That's a good point. I think maybe my comments were directed more at the FPS crowd than general gamers. I mean general gamers are the people who buy Deer Hunter and Who Wants to be a Millionaire ...

--

Warren Marshall - Professional Nuisance</QUOTE>


There are exceptions to the rule.  The three titles you mentioned, I enjoyed very much, excellent titles for the current generation no argument whatsoever.

When I write, I tend to leave much unwritten that is flowing through my head. When I spoke of being in a rut, I was more thinking along perhaps a different line than was percieved.  Right now we are just comming out of what I think is a big 'me too' stage.  There were a few big hits a few years ago, and everyone spent the next few years trying to replicate that. We ended up with a flood of FPS's, and a lengthy string of version 2's, and three's of titles.  That's not all bad when the titles comming out are in the target I'm looking for, and for the most part that has been just the case, but from an eveloutionairy point of view, things slowed down a bit while every last bit of the big hits were explored, and re-explored by both the creators of the hit, and all the peers of the creator, which for the FPS tract, we can probably agree is id software.

This can been seen from both the companies making the AAA titles, and even in the mod makers.  No FPS game is complete anymore untill it has a CTF, a TF, and a CS mode of play anymore. There has been some progress of course, games like UT added more modes of play, DeusEx successfully merged and evolved the framework a bit.

So I'm not trying to be negative, I'm actually quite happy I like most all of the games available to me on the shelves lately, I'm quite happy, but that or the fact that there are a handfull of exceptions mean that there is not a bit of a rut to jump out of. I like current games, and when the next advance hits, I can only hope that the video cards that are currently out their that cost in excess of 800 Canadian dollars will have come down so I can enjoy the new crop to the fullest.

<I><B></B></I><I></I><I></I>
#30 by "BarneyQue"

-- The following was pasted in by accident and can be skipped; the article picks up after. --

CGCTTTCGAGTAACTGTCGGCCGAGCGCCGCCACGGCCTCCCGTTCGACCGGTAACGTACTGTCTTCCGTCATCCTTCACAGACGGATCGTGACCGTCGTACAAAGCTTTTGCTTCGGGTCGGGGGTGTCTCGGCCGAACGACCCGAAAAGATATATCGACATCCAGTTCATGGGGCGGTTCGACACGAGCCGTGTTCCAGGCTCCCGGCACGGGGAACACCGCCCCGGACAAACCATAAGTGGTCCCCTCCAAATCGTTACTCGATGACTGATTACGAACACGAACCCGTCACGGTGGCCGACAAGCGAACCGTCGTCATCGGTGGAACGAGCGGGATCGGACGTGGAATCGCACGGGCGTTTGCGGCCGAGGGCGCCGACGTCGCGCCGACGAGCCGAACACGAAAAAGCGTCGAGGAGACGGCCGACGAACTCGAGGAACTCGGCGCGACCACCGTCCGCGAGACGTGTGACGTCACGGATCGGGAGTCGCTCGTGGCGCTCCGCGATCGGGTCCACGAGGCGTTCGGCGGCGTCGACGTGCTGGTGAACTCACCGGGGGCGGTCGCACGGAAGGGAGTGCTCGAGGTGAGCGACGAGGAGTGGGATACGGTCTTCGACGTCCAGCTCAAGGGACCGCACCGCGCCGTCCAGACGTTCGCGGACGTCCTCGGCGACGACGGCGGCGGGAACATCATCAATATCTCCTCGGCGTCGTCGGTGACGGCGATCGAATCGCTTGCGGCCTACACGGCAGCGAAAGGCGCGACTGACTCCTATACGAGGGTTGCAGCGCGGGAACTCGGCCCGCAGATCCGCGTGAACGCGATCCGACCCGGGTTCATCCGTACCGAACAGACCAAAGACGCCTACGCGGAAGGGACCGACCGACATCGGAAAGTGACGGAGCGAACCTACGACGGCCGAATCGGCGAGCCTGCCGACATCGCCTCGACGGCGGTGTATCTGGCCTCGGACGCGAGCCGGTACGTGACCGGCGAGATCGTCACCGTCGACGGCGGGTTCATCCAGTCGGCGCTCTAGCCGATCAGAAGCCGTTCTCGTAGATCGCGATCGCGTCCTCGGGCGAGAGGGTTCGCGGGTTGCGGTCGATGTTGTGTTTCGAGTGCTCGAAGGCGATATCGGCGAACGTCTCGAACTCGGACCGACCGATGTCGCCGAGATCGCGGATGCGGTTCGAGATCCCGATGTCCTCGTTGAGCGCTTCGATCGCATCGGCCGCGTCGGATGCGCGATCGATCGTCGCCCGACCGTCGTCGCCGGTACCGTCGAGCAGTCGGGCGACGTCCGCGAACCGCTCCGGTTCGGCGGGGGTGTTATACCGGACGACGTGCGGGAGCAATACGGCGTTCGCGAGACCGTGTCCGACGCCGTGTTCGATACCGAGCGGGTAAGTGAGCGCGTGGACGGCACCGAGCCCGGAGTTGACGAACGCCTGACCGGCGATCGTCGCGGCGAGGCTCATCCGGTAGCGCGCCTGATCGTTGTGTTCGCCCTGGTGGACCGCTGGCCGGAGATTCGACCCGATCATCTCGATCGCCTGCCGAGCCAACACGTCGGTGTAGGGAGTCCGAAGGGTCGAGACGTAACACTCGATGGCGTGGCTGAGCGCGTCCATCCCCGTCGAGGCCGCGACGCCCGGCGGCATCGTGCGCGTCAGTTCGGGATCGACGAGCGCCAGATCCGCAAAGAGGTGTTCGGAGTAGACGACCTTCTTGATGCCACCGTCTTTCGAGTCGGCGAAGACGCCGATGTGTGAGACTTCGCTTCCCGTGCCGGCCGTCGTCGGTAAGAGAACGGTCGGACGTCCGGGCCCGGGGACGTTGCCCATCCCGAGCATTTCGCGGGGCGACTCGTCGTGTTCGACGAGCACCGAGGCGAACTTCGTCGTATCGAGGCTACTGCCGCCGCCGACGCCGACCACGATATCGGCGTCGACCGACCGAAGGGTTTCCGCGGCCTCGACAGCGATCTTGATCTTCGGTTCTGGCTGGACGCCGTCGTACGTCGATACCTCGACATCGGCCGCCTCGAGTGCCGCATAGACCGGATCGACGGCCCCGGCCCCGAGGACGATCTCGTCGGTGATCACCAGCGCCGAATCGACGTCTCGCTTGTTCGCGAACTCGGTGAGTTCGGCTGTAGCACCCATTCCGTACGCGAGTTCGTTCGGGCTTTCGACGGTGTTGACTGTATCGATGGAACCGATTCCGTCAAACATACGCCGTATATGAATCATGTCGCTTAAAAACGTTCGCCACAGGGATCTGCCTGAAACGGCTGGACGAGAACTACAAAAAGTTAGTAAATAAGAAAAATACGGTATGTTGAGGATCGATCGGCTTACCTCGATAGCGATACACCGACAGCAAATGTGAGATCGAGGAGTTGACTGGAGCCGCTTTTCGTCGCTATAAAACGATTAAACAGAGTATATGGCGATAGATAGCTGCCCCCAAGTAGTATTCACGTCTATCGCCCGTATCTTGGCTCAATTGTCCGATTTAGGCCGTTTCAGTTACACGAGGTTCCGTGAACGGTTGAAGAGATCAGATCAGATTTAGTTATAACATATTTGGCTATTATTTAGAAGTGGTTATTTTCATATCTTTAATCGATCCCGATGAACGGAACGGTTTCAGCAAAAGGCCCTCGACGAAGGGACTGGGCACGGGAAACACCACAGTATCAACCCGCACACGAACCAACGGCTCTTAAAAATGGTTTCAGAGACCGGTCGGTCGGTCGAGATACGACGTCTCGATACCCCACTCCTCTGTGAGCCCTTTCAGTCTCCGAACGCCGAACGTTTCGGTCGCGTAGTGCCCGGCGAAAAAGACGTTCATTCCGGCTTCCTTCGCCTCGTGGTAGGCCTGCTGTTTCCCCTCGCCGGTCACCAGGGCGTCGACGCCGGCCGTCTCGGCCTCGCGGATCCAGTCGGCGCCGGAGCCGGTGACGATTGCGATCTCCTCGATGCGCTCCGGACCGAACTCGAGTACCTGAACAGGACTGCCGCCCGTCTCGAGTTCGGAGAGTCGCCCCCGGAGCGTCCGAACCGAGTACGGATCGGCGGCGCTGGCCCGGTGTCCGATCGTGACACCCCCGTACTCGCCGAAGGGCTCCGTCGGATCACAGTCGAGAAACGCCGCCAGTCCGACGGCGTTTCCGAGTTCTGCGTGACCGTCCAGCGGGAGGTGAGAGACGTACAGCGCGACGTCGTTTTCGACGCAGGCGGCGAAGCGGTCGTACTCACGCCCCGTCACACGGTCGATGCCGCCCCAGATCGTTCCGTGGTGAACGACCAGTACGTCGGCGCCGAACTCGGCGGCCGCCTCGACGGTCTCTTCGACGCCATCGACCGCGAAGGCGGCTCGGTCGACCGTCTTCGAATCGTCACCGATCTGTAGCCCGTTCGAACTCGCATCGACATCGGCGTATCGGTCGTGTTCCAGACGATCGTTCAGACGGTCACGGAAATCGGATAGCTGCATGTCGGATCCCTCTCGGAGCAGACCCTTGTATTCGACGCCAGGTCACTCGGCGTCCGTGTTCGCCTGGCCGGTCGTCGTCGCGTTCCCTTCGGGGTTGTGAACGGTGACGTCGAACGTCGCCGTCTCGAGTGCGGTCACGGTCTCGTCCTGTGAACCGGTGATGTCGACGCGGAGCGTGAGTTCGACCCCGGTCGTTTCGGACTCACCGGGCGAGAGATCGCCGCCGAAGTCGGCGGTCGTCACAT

2000-11-10 05:30:28
barneyque@hotmail.com
I think I get at least 7 points their for my excellent destruction of the english language.  I am going to have to start writing this shit in word before I post.  

Too many errors to mention, humor me, and do some mental corrections as you read that, and I'll try to do better next time.
<I><B></B></I><I></I><I></I>
#31 by ""
2000-11-10 05:58:16
Gameplay or graphics?

Well, this review says it all:

http://www.dailyradar.com/reviews/game_review_1041.html
#32 by "Apache"
2000-11-10 05:58:59
apache@stomped.com http://www.voodooextreme.com
BarneyQue wrote:<quote>I think I get at least 7 points their for my excellent destruction of the english language. I am going to have to start writing this shit in word before I post.

Too many errors to mention, humor me, and do some mental corrections as you read that, and I'll try to do better next time. </quote>


HAH! <A HREF="http://www.voodooextreme.com/articles/nolfreview.html">read my No One Lives Forever review</a>. (Now new and improved;)
#33 by "Warren Marshall"
2000-11-10 06:09:24
warren@epicgames.com http://www.epicgames.com
<b></b> (#31):
<QUOTE>Gameplay or graphics?

Well, this review says it all:

http://www.dailyradar.com/reviews/game_review_1041.html </QUOTE>
This from the site that named Shenmue the "BEST GAME EVER!!".

--

Warren Marshall - Professional Nuisance<I><B></B></I><I></I><I></I>
#34 by "Warren Marshall"
2000-11-10 06:09:59
warren@epicgames.com http://www.epicgames.com
<b>Apache</b> (#32):
<QUOTE>HAH! <A href="http://www.voodooextreme.com/articles/nolfreview.html">read my No One Lives Forever review</A>. (Now new and improved;) </QUOTE>
*wonders if this review will be positive*

:)

--

Warren Marshall - Professional Nuisance<I><B></B></I><I></I><I></I>
#35 by "Steve Bauman"
2000-11-10 06:12:07
steve@manic-pop-thrills.com http://www.manic-pop-thrills.com
<quote>That's a good point. I think maybe my comments were directed more at the FPS crowd than general gamers. I mean general gamers are the people who buy Deer Hunter and Who Wants to be a Millionaire ... </quote>